Corticosteroids

Corticosteroids

•  Patients with advanced malignancy may benefit from corticosteroids for a variety of symptoms. There should always be a clear indication to justify starting corticosteroids and benefits should always be balanced against the side effects, such as diabetes, proximal myopathy, candidiasis, osteoporosis

•  Doses should be tailored to the individual and regularly reviewed, as responses may not be prolonged

•  Each stage of the corticosteroid plan should be documented, e.g. indication(s), expected outcome(s), and expected response time. Risk to benefit should be considered for each patient1

•  Dexamethasone is the corticosteroid of choice. There are however few trials on which to base guidance for indications and dosing. Dose ranges in common use are shown in the table below2,3

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•Prescribe as a single morning dose or twice daily doses with last dose before 2 pm. (This reduces suppression of hypo-pituitary-adrenal axis and may prevent corticosteroid induced insomnia)

•Higher than usual doses may be required for patients on phenytoin, carbamazepine, phenobarbitone

•Use a 5–7 day corticosteroid ‘trial’ and unless desired effect achieved, corticosteroid should be stopped

 

Abrupt withdrawal of corticosteroids⁴

Corticosteroids may be withdrawn abruptly provided that the patient has:

• received less than 3 weeks treatment and
• not received recent repeated courses of corticosteroids and
• received doses less than 4-6mg dexamethasone
(or equivalent) total daily dose and
• adverse effects are not anticipated by an abrupt withdrawal.

 

Gradual withdrawal of corticosteroids⁴

•Initially reduce rapidly (e.g. halving the dose daily) to physiological doses (dexamethasone 1mg/24h or prednisolone 7.5mg/24h)

•Subsequently more gradual reduction is advised (e.g. by 1–2mg prednisolone per week)

•Patients should be monitored for any deteriorations

If beneficial, corticosteroids should only be continued at
a set dose for a maximum of 2–4 weeks,
with planned review date to consider withdrawal.
Aim to prescribe the lowest dose that controls the symptoms.

 

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•If oral route is no longer available, dexamethasone may be given by infusion but may need to be given in a separate syringe driver (see syringe driver compatibility chart Appendix I) or as a stat subcutaneous dose depending on volume

•The oral bioavailability of dexamethasone tablets is 80%, compared with intravenous doses7. There is no published literature comparing oral and subcutaneous administration. Generally oral and subcutaneous doses are considered equivalent. Other sources state dexamethasone to be twice as potent by the subcutaneous route, compared to oral8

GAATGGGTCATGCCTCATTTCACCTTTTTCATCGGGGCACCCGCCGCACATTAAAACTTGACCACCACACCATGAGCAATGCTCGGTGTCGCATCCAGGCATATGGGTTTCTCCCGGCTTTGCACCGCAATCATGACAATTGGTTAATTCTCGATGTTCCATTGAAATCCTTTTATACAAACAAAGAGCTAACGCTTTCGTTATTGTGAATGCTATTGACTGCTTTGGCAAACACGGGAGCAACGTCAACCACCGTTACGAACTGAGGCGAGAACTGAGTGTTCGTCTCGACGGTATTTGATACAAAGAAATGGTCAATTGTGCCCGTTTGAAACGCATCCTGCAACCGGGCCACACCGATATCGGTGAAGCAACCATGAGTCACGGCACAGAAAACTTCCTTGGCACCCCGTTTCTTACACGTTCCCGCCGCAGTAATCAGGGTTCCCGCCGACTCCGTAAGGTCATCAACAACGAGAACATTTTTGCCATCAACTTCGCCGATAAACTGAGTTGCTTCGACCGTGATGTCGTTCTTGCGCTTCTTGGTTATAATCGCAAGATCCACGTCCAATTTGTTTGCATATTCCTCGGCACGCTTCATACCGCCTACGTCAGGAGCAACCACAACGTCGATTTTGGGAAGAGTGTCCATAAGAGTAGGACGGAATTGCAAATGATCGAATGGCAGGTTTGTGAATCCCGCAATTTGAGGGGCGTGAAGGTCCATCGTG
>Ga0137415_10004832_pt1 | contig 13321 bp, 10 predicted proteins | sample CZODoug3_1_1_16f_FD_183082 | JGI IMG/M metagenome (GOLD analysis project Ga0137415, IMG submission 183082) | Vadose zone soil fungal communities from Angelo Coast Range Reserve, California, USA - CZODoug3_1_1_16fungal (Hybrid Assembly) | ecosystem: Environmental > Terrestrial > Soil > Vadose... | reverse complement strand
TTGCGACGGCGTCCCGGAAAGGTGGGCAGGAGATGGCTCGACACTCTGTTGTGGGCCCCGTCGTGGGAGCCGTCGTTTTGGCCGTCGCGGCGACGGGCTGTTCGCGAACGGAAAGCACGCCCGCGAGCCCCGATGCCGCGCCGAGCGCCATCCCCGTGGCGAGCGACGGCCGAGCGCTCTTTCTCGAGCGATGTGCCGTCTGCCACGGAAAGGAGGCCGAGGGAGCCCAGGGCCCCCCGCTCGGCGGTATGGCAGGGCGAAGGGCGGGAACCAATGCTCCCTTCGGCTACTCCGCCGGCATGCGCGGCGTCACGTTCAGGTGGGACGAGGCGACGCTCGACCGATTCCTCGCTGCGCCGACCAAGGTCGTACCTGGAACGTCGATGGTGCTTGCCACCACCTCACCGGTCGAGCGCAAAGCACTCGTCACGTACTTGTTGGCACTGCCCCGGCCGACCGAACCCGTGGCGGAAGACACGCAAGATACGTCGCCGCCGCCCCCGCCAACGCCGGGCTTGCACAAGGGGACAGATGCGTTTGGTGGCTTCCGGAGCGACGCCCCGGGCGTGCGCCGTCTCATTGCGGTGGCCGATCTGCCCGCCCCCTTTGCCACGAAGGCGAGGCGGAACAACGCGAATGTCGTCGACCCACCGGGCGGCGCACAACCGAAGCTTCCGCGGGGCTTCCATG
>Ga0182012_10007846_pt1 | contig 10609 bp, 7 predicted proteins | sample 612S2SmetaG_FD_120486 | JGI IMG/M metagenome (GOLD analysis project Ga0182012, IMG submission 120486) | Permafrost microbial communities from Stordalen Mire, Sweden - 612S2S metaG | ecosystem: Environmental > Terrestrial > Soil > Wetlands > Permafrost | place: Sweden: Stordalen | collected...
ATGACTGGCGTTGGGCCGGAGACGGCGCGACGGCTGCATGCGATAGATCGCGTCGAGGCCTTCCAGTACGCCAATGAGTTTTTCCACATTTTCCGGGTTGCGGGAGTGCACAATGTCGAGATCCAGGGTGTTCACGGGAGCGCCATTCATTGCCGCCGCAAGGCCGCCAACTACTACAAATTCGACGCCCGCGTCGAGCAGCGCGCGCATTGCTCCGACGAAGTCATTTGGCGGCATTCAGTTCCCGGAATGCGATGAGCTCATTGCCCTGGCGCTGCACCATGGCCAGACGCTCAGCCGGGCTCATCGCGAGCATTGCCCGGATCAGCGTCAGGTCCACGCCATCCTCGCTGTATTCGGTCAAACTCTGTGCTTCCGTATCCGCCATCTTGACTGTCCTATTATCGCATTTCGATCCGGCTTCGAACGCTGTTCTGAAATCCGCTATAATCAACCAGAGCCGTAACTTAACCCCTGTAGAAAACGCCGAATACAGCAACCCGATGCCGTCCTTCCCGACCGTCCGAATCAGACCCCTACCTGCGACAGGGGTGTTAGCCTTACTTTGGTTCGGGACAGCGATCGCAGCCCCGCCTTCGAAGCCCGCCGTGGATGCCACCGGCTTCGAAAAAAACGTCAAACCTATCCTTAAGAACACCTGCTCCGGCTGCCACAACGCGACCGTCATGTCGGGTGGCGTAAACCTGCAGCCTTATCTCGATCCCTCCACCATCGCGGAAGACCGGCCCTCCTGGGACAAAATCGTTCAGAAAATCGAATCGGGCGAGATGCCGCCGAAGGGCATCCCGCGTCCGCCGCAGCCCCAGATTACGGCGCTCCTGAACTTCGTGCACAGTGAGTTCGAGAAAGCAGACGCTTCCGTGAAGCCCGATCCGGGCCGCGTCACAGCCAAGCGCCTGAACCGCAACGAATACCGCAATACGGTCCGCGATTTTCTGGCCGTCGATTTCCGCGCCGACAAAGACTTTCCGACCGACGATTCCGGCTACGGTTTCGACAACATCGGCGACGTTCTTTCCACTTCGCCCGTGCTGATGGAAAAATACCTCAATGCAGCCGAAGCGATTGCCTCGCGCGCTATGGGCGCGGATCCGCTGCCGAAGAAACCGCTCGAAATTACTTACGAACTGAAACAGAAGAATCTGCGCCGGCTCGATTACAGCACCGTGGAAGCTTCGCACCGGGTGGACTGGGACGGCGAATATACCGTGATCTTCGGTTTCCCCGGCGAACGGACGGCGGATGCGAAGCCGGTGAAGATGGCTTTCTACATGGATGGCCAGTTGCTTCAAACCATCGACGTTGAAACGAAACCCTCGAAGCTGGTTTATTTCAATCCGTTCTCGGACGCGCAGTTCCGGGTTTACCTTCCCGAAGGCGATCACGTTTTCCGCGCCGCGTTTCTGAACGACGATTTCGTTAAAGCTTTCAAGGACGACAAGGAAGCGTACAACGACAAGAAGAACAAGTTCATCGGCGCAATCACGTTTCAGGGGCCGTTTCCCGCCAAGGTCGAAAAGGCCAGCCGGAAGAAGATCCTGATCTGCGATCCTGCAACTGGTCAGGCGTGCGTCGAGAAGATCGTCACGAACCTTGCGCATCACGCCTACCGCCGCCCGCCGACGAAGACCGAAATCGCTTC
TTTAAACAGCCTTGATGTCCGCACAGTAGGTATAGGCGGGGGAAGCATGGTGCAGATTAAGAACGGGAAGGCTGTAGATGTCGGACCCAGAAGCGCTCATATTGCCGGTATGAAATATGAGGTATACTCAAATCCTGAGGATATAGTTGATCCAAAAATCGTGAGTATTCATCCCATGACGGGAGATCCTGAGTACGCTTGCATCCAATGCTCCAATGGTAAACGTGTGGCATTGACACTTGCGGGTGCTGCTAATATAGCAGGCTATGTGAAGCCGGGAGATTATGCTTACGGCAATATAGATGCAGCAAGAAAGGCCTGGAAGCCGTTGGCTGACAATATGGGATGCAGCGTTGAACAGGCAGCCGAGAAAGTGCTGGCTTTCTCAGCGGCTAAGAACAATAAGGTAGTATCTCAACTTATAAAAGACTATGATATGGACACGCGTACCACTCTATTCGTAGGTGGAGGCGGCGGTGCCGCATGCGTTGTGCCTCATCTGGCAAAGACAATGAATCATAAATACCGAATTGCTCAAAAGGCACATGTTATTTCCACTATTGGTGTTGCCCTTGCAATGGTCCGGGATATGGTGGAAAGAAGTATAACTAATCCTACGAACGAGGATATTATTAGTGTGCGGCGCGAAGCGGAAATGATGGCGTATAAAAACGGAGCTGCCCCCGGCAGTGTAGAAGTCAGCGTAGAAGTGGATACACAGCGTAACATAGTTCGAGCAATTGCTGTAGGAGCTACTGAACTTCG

•Where patients have recently discontinued corticosteroids consider additional doses for any circumstances involving physiological stress (pain, infection, trauma)

•It may be appropriate to stop corticosteroids in the last days of life unless they have been essential in achieving good symptom control for the patient e.g. to manage headaches, seizures or pain

What should the patient be told?
•Give patient a steroid card if they do not already carry one

•Explain the reason(s) for prescribing steroid, including anticipated benefits and side effects

•Take early in the day

•Don’t stop suddenly, especially if steroids have been taken for more than 3 weeks – give a plan for dose reduction

•Improvement does not mean tumour regression

•To seek medical help if more unwell while taking corticosteroids, or come into contact with infectious disease (as recommended on steroid card)

•Vigilance for oral thrush

 

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References
1. NICE Guidelines (2004). Improving Supportive Palliative Care for Adults with Cancer.
2. Wooldridge JE et al (2001). Corticosteroids in advanced cancer. Oncology 15:225.
3. Twycross R, Wilcock A (Eds). Palliative Care Formulary: Fourth Edition. Palliativedrugs.com Ltd 2011.
4. Committee on Safety of Medicines and Medicines Control Agency Expert Working Group. Withdrawal of systemic corticosteroids. Current Problems in Pharmacovigilance 1998: 24 (May) 5.
5. Piper JM et al (1991). Corticosteroid use and peptic ulcer disease: role of non-steroidal anti-inflammatory drugs. Ann Intern Med 114:735.
6. Joint Formulary Committee (British Medical Association and Royal Pharmaceutical Company). British National Formulary (BNF 62). bnf.org 2011.
7. Duggan D E et al (1975). Bioavailability of oral dexamethasone. Clinincal Pharmacy and Therapeutics 18(2):205-209.
8. Back I. (2001). Palliative Medicine Handbook 3rd Ed. BPM Books.
9. Feuer DDJ, Broadley KE.Corticosteriods for the resolution of malignant bowel obstruction in advanced gynaecological and gastrointestinal cancer (Review). Cochrane Database of Systematic Reviews 2000, Issue